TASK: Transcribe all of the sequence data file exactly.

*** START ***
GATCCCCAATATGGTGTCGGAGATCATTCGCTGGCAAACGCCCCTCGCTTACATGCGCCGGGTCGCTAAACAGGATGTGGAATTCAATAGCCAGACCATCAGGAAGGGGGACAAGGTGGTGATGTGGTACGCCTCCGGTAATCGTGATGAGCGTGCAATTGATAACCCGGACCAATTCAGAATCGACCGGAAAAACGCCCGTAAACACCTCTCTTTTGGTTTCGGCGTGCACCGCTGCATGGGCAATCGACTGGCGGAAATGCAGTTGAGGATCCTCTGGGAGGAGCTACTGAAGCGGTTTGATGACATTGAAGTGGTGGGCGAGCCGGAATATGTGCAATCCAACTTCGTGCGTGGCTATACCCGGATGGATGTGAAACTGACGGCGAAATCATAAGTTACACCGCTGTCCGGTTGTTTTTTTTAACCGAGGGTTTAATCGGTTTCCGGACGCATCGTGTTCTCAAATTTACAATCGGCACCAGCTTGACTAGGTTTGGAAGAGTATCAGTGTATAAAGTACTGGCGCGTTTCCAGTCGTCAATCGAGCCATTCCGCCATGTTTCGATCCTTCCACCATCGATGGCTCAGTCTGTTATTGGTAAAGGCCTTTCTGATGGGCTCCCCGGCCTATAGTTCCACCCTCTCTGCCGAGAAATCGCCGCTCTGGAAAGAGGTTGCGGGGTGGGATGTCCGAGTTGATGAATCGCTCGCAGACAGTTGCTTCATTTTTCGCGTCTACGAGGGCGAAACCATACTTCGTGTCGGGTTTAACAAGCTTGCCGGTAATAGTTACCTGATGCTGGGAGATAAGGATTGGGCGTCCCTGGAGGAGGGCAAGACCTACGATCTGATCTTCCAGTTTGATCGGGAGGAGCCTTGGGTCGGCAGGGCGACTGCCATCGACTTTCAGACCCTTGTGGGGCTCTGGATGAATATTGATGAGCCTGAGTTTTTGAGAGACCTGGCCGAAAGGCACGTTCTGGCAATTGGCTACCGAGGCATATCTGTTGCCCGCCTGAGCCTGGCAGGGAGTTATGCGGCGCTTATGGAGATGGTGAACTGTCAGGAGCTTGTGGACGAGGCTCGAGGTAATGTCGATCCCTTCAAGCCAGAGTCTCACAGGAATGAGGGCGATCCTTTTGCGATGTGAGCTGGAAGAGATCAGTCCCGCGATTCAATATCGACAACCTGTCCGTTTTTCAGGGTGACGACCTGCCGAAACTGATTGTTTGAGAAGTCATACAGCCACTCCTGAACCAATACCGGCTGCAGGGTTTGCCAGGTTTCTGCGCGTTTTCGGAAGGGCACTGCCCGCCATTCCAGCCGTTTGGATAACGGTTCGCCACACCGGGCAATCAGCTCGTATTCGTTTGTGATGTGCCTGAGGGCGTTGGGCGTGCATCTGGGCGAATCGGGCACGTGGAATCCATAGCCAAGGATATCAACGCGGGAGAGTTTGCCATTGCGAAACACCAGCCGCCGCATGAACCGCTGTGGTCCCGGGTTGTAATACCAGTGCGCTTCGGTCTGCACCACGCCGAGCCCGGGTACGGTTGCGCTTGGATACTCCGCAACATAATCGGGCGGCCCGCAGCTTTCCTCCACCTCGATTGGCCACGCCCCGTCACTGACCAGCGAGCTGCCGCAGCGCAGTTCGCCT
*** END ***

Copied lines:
GATCCCCAATATGGTGTCGGAGATCATTCGCTGGCAAACGCCCCTCGCTTACATGCGCCGGGTCGCTAAACAGGATGTGGAATTCAATAGCCAGACCATCAGGAAGGGGGACAAGGTGGTGATGTGGTACGCCTCCGGTAATCGTGATGAGCGTGCAATTGATAACCCGGACCAATTCAGAATCGACCGGAAAAACGCCCGTAAACACCTCTCTTTTGGTTTCGGCGTGCACCGCTGCATGGGCAATCGACTGGCGGAAATGCAGTTGAGGATCCTCTGGGAGGAGCTACTGAAGCGGTTTGATGACATTGAAGTGGTGGGCGAGCCGGAATATGTGCAATCCAACTTCGTGCGTGGCTATACCCGGATGGATGTGAAACTGACGGCGAAATCATAAGTTACACCGCTGTCCGGTTGTTTTTTTTAACCGAGGGTTTAATCGGTTTCCGGACGCATCGTGTTCTCAAATTTACAATCGGCACCAGCTTGACTAGGTTTGGAAGAGTATCAGTGTATAAAGTACTGGCGCGTTTCCAGTCGTCAATCGAGCCATTCCGCCATGTTTCGATCCTTCCACCATCGATGGCTCAGTCTGTTATTGGTAAAGGCCTTTCTGATGGGCTCCCCGGCCTATAGTTCCACCCTCTCTGCCGAGAAATCGCCGCTCTGGAAAGAGGTTGCGGGGTGGGATGTCCGAGTTGATGAATCGCTCGCAGACAGTTGCTTCATTTTTCGCGTCTACGAGGGCGAAACCATACTTCGTGTCGGGTTTAACAAGCTTGCCGGTAATAGTTACCTGATGCTGGGAGATAAGGATTGGGCGTCCCTGGAGGAGGGCAAGACCTACGATCTGATCTTCCAGTTTGATCGGGAGGAGCCTTGGGTCGGCAGGGCGACTGCCATCGACTTTCAGACCCTTGTGGGGCTCTGGATGAATATTGATGAGCCTGAGTTTTTGAGAGACCTGGCCGAAAGGCACGTTCTGGCAATTGGCTACCGAGGCATATCTGTTGCCCGCCTGAGCCTGGCAGGGAGTTATGCGGCGCTTATGGAGATGGTGAACTGTCAGGAGCTTGTGGACGAGGCTCGAGGTAATGTCGATCCCTTCAAGCCAGAGTCTCACAGGAATGAGGGCGATCCTTTTGCGATGTGAGCTGGAAGAGATCAGTCCCGCGATTCAATATCGACAACCTGTCCGTTTTTCAGGGTGACGACCTGCCGAAACTGATTGTTTGAGAAGTCATACAGCCACTCCTGAACCAATACCGGCTGCAGGGTTTGCCAGGTTTCTGCGCGTTTTCGGAAGGGCACTGCCCGCCATTCCAGCCGTTTGGATAACGGTTCGCCACACCGGGCAATCAGCTCGTATTCGTTTGTGATGTGCCTGAGGGCGTTGGGCGTGCATCTGGGCGAATCGGGCACGTGGAATCCATAGCCAAGGATATCAACGCGGGAGAGTTTGCCATTGCGAAACACCAGCCGCCGCATGAACCGCTGTGGTCCCGGGTTGTAATACCAGTGCGCTTCGGTCTGCACCACGCCGAGCCCGGGTACGGTTGCGCTTGGATACTCCGCAACATAATCGGGCGGCCCGCAGCTTTCCTCCACCTCGATTGGCCACGCCCCGTCACTGACCAGCGAGCTGCCGCAGCGCAGTTCGCCT